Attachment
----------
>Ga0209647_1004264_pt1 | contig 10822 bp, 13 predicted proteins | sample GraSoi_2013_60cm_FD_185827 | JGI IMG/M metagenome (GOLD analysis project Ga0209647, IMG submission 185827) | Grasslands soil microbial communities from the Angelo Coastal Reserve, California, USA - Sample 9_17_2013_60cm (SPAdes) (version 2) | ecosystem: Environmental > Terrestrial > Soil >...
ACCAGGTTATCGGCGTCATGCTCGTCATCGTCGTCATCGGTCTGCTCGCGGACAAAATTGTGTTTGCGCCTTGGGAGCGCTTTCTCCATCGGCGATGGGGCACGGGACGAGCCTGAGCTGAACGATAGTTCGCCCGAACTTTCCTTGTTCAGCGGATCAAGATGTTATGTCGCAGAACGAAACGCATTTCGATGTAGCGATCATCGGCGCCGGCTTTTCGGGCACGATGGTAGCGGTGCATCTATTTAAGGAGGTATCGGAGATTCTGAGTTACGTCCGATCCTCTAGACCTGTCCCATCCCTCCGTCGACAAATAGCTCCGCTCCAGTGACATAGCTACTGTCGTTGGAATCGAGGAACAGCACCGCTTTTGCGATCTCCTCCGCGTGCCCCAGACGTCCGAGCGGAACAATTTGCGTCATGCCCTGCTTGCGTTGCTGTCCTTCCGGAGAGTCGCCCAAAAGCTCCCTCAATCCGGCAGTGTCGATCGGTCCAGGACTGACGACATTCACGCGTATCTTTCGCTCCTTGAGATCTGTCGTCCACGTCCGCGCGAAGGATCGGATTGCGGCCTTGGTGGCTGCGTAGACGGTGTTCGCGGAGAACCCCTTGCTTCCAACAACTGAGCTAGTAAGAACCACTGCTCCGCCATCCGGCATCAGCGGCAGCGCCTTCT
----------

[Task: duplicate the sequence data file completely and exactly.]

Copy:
>Ga0209647_1004264_pt1 | contig 10822 bp, 13 predicted proteins | sample GraSoi_2013_60cm_FD_185827 | JGI IMG/M metagenome (GOLD analysis project Ga0209647, IMG submission 185827) | Grasslands soil microbial communities from the Angelo Coastal Reserve, California, USA - Sample 9_17_2013_60cm (SPAdes) (version 2) | ecosystem: Environmental > Terrestrial > Soil >...
ACCAGGTTATCGGCGTCATGCTCGTCATCGTCGTCATCGGTCTGCTCGCGGACAAAATTGTGTTTGCGCCTTGGGAGCGCTTTCTCCATCGGCGATGGGGCACGGGACGAGCCTGAGCTGAACGATAGTTCGCCCGAACTTTCCTTGTTCAGCGGATCAAGATGTTATGTCGCAGAACGAAACGCATTTCGATGTAGCGATCATCGGCGCCGGCTTTTCGGGCACGATGGTAGCGGTGCATCTATTTAAGGAGGTATCGGAGATTCTGAGTTACGTCCGATCCTCTAGACCTGTCCCATCCCTCCGTCGACAAATAGCTCCGCTCCAGTGACATAGCTACTGTCGTTGGAATCGAGGAACAGCACCGCTTTTGCGATCTCCTCCGCGTGCCCCAGACGTCCGAGCGGAACAATTTGCGTCATGCCCTGCTTGCGTTGCTGTCCTTCCGGAGAGTCGCCCAAAAGCTCCCTCAATCCGGCAGTGTCGATCGGTCCAGGACTGACGACATTCACGCGTATCTTTCGCTCCTTGAGATCTGTCGTCCACGTCCGCGCGAAGGATCGGATTGCGGCCTTGGTGGCTGCGTAGACGGTGTTCGCGGAGAACCCCTTGCTTCCAACAACTGAGCTAGTAAGAACCACTGCTCCGCCATCCGGCATCAGCGGCAGCGCCTTCT